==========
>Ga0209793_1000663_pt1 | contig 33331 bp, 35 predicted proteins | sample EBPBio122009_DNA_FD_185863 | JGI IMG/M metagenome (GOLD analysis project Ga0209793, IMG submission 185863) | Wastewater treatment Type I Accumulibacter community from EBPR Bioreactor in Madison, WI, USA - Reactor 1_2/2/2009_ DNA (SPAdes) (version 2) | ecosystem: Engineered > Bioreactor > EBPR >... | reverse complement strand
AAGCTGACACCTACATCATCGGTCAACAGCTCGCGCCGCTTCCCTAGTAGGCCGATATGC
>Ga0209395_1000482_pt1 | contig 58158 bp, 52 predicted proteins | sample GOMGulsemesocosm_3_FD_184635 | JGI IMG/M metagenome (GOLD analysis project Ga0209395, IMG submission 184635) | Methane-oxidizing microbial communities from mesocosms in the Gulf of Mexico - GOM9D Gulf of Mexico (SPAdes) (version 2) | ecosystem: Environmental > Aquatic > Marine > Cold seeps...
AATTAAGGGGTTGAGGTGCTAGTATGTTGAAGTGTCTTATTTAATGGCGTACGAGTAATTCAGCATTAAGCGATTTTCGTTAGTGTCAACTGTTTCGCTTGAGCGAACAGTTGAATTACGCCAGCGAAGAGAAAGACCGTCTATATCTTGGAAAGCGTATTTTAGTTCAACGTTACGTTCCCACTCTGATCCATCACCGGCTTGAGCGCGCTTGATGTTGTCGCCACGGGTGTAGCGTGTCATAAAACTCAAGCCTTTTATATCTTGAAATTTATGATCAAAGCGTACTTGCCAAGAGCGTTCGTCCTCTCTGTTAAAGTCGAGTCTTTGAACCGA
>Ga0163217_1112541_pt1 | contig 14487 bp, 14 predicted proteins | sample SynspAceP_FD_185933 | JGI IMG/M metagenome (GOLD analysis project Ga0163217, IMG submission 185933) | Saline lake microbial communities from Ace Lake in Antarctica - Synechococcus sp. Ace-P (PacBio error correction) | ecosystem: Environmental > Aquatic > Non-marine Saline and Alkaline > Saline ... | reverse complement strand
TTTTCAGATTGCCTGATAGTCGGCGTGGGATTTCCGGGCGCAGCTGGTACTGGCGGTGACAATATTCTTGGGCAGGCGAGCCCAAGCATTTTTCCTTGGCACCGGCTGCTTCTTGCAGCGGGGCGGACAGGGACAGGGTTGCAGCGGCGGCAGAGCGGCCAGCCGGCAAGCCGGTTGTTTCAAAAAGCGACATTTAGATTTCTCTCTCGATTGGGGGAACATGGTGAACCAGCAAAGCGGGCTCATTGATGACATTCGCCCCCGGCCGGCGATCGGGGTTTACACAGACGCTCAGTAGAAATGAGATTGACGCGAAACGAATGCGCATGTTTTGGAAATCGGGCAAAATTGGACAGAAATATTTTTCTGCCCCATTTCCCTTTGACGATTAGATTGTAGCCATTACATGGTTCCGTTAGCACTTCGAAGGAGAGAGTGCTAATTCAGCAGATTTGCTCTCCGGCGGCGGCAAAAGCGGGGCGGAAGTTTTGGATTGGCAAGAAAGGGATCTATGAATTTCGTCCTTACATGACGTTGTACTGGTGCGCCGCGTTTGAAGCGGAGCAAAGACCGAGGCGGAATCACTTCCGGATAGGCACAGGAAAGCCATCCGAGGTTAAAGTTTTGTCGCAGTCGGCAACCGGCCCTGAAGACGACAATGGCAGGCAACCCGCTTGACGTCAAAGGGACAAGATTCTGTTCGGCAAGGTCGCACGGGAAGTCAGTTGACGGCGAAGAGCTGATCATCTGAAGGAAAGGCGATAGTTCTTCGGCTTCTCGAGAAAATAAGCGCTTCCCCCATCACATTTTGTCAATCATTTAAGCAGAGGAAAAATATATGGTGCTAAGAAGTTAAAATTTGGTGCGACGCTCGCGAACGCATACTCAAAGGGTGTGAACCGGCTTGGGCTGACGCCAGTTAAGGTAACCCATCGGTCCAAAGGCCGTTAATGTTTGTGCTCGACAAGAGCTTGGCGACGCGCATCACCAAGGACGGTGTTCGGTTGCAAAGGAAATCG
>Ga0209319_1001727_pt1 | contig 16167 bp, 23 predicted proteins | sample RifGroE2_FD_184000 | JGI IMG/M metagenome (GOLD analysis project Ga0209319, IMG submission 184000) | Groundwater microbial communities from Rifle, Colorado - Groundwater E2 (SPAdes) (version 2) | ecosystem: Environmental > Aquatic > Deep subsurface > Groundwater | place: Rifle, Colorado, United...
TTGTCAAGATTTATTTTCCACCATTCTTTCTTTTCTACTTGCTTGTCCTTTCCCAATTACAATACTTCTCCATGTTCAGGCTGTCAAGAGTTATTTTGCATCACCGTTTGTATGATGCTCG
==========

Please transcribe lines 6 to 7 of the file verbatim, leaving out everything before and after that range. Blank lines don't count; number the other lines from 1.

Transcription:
TTTTCAGATTGCCTGATAGTCGGCGTGGGATTTCCGGGCGCAGCTGGTACTGGCGGTGACAATATTCTTGGGCAGGCGAGCCCAAGCATTTTTCCTTGGCACCGGCTGCTTCTTGCAGCGGGGCGGACAGGGACAGGGTTGCAGCGGCGGCAGAGCGGCCAGCCGGCAAGCCGGTTGTTTCAAAAAGCGACATTTAGATTTCTCTCTCGATTGGGGGAACATGGTGAACCAGCAAAGCGGGCTCATTGATGACATTCGCCCCCGGCCGGCGATCGGGGTTTACACAGACGCTCAGTAGAAATGAGATTGACGCGAAACGAATGCGCATGTTTTGGAAATCGGGCAAAATTGGACAGAAATATTTTTCTGCCCCATTTCCCTTTGACGATTAGATTGTAGCCATTACATGGTTCCGTTAGCACTTCGAAGGAGAGAGTGCTAATTCAGCAGATTTGCTCTCCGGCGGCGGCAAAAGCGGGGCGGAAGTTTTGGATTGGCAAGAAAGGGATCTATGAATTTCGTCCTTACATGACGTTGTACTGGTGCGCCGCGTTTGAAGCGGAGCAAAGACCGAGGCGGAATCACTTCCGGATAGGCACAGGAAAGCCATCCGAGGTTAAAGTTTTGTCGCAGTCGGCAACCGGCCCTGAAGACGACAATGGCAGGCAACCCGCTTGACGTCAAAGGGACAAGATTCTGTTCGGCAAGGTCGCACGGGAAGTCAGTTGACGGCGAAGAGCTGATCATCTGAAGGAAAGGCGATAGTTCTTCGGCTTCTCGAGAAAATAAGCGCTTCCCCCATCACATTTTGTCAATCATTTAAGCAGAGGAAAAATATATGGTGCTAAGAAGTTAAAATTTGGTGCGACGCTCGCGAACGCATACTCAAAGGGTGTGAACCGGCTTGGGCTGACGCCAGTTAAGGTAACCCATCGGTCCAAAGGCCGTTAATGTTTGTGCTCGACAAGAGCTTGGCGACGCGCATCACCAAGGACGGTGTTCGGTTGCAAAGGAAATCG
>Ga0209319_1001727_pt1 | contig 16167 bp, 23 predicted proteins | sample RifGroE2_FD_184000 | JGI IMG/M metagenome (GOLD analysis project Ga0209319, IMG submission 184000) | Groundwater microbial communities from Rifle, Colorado - Groundwater E2 (SPAdes) (version 2) | ecosystem: Environmental > Aquatic > Deep subsurface > Groundwater | place: Rifle, Colorado, United...